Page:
United States v. Kemp, 421 F. Supp. 563 (W.D. Pa. 1976)

US District Court for the Western District of Pennsylvania - 421 F. Supp. 563 (W.D. Pa. 1976)
October 27, 1976

421 F. Supp. 563 (1976)

UNITED STATES of America v. John Dewey KEMP.

Crim. A. No. 76-078.

United States District Court, W. D. Pennsylvania.

October 27, 1976.

*564 *565 Blair Griffith, U. S. Atty., Pittsburgh, Pa., for plaintiff.

H. David Rothman, Pittsburgh, Pa., for defendant.


WEBER, District Judge.

Defendant in the above-entitled case has been indicted for unlawful possession, with intent to distribute, of heroin under 21 U.S.C. 841(a) (1). Defendant has moved to suppress evidence found during a search, pursuant to a search warrant, on the grounds that the affidavit presented to the magistrate in support of the search warrant issued for defendant's residence does not on its face disclose the existence of probable cause for the search.

The affidavit in this case was prepared by a local police officer and presented to a state magistrate. Nevertheless, if the United States wishes to present it in a federal prosecution, it must meet federal standards for admissibility. While the affidavit in this case would not withstand the scrutiny of a case note editor of a law review, we do not believe that this is the standard to be applied. Magistrates in the state court system, unlike federal Magistrates, are not required to be learned in the law. It is contemplated in the system, however, that they perform the function of a disinterested party interposed between the police and object of police action in order that there be some independent determination of whether the police have probable cause to take action. Therefore, the probable cause determination of the magistrate should be paid some deference by reviewing courts because of the importance of their function in the enforcement of the criminal law. Jones v. United States, 362 U.S. 257, 270-271, 80 S. Ct. 725, 4 L. Ed. 2d 697 [1960].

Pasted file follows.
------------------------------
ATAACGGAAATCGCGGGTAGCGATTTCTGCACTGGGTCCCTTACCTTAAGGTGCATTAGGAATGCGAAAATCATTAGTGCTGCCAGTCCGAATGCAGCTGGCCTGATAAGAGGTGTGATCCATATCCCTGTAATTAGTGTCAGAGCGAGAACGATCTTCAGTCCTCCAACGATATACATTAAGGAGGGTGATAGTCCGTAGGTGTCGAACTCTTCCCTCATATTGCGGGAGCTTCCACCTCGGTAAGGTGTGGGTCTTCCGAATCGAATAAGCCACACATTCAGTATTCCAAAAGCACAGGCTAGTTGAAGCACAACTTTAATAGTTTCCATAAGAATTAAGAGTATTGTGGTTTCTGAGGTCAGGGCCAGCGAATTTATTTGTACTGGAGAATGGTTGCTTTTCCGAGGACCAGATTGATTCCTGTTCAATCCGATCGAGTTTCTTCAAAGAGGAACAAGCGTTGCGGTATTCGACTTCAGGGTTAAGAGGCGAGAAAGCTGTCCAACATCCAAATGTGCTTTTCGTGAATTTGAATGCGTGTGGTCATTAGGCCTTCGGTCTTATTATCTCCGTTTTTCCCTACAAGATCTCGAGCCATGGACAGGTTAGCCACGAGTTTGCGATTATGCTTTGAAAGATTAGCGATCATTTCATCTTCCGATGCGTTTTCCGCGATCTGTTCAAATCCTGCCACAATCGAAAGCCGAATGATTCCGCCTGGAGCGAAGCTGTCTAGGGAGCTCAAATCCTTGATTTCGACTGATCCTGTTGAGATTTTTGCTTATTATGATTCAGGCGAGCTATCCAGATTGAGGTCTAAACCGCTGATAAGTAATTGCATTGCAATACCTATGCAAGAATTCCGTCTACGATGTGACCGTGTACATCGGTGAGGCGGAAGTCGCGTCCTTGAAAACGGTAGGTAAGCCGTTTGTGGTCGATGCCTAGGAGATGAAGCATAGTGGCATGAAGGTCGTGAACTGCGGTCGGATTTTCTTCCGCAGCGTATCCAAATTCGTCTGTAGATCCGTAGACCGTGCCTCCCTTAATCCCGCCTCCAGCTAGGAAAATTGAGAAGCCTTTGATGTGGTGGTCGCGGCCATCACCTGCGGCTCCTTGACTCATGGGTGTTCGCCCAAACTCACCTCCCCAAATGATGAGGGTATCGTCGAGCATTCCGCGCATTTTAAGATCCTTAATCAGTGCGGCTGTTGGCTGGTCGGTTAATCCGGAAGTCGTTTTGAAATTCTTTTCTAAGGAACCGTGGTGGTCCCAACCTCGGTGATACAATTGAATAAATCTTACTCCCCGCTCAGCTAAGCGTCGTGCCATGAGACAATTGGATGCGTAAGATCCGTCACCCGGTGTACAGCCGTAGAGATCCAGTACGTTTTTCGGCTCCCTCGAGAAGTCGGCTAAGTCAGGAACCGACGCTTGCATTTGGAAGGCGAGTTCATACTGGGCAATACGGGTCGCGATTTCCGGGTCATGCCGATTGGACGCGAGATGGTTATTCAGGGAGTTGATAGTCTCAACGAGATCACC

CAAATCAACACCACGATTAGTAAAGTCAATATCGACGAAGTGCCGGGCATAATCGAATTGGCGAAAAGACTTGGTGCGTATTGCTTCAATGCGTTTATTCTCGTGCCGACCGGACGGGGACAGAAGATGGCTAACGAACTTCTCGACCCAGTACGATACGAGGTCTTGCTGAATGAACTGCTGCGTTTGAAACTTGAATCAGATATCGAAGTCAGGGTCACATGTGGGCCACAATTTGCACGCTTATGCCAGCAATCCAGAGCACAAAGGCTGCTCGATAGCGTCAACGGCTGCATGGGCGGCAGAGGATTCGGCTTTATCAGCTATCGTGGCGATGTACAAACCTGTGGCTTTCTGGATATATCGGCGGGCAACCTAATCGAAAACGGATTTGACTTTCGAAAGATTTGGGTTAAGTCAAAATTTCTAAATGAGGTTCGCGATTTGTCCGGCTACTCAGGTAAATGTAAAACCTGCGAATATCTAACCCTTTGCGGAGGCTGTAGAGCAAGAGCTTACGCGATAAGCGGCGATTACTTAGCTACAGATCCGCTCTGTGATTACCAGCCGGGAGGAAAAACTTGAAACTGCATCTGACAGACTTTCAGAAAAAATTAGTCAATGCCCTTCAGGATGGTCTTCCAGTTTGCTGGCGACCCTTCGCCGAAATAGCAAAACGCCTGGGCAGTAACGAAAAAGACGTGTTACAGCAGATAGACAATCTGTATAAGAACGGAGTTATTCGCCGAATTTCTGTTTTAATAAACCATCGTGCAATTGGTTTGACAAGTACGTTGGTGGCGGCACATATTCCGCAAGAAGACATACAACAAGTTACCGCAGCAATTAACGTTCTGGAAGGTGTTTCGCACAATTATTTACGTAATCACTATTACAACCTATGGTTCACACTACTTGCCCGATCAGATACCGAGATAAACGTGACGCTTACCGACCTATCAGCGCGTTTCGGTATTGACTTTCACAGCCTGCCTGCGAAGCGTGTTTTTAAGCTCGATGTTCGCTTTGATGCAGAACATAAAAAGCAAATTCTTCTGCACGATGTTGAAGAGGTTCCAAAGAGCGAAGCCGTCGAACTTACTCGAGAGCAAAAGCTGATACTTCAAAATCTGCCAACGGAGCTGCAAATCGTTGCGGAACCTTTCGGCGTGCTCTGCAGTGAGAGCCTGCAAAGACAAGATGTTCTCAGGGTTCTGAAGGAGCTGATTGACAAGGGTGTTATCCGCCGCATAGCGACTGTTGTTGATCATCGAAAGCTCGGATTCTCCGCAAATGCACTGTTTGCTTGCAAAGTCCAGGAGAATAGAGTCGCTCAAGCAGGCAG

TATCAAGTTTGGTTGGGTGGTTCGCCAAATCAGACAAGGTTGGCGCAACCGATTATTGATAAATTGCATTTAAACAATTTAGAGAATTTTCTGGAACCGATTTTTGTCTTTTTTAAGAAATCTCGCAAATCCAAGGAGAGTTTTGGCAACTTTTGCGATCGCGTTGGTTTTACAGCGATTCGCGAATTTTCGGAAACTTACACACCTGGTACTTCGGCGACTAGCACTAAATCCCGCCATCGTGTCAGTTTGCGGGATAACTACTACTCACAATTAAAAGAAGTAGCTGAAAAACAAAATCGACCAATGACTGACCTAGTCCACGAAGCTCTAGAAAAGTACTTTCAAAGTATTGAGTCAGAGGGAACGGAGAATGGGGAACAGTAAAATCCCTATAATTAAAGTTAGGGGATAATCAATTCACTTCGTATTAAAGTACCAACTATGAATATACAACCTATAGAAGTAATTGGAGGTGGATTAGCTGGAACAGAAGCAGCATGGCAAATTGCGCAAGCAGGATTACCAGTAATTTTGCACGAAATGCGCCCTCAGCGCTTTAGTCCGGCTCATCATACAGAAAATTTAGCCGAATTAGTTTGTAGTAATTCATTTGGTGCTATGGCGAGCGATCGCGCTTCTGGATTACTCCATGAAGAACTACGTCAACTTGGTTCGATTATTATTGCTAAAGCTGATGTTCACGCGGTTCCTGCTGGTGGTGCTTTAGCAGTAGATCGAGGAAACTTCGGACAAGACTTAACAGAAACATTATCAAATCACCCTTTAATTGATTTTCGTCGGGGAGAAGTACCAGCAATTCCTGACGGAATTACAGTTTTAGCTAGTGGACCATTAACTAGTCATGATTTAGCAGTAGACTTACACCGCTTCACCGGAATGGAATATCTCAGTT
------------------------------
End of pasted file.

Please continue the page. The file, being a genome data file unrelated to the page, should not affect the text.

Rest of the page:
A standard for the construction of search warrants has been supplied by the Supreme Court:

 [T]he Fourth Amendment's commands, like all constitutional requirements, are practical and not abstract. If the teachings of the Court's cases are to be followed and the constitutional policy served, affidavits for search warrants, such as the one involved here, must be tested and interpreted by magistrates and courts in a commonsense and realistic fashion. They are normally drafted by nonlawyers in the midst and haste of a criminal investigation. Technical requirements of elaborate specificity once exacted under common law pleadings have no proper place in this area. A grudging or negative attitude by reviewing courts towards warrants will tend to discourage police officers from submitting their evidence to a judicial officer before acting. United States v. Ventresca, 380 U.S. 102, 108, 85 S. Ct. 741, 746, 13 L. Ed. 2d 684 [1965], cited with approval in United States v. Harris, 403 U.S. 573, 577, 91 S. Ct. 2075, 29 L. Ed. 2d 723 [1971].

Applications for search warrants are usually made by police officers based upon information that they have gathered either through their own observation or which has been related to them by some third party. Probable cause may be established by hearsay evidence. Fed.R. of Crim.P. 41(c); United States v. Rugendorf, 376 U.S. 528, 84 S. Ct. 825, 11 L. Ed. 2d 887 [1964]; United States v. Ventresca, 380 U.S. 102, 85 S. Ct. 741, 13 L. Ed. 2d 684 [1965]. To find probable cause from hearsay statements, the magistrate in the first instance must consider whether "a substantial basis for crediting the hearsay is presented." Jones v. United States, 362 U.S. 257, 269, 80 S. Ct. 725, 735, 4 L. Ed. 2d 697 [1960]. The Supreme Court has set the standards for this determination in Aguilar v. Texas, 378 U.S. 108, 84 S. Ct. 1509, 12 L. Ed. 2d 723 [1964], where it held that "the magistrate must be informed of some of the underlying circumstances from which the informant concluded that the narcotics were where he claimed they were, and some of the underlying circumstances from which the officer concluded that the informant, whose identity *566 need not be disclosed, . . . was `credible' or his information `reliable.'" (p. 114, 84 S.Ct. p. 1514)

In this case the affidavit for the search warrant made by a police officer recites information supplied through several intermediary police officers whose reliability is not here in question. The information was supplied by one "Source", whose identity was unknown to the police officers and whose reliability cannot be established other than by independent verification of the details he provided and two Informants who had each allegedly proven to be reliable in the past and whose reliability is thus established.

The unidentified Source provides a great wealth of detail about the involvement of the defendant in the heroin trade, and is obviously the result of the personal knowledge of the Source. If credible, this information is fully sufficient to support this warrant.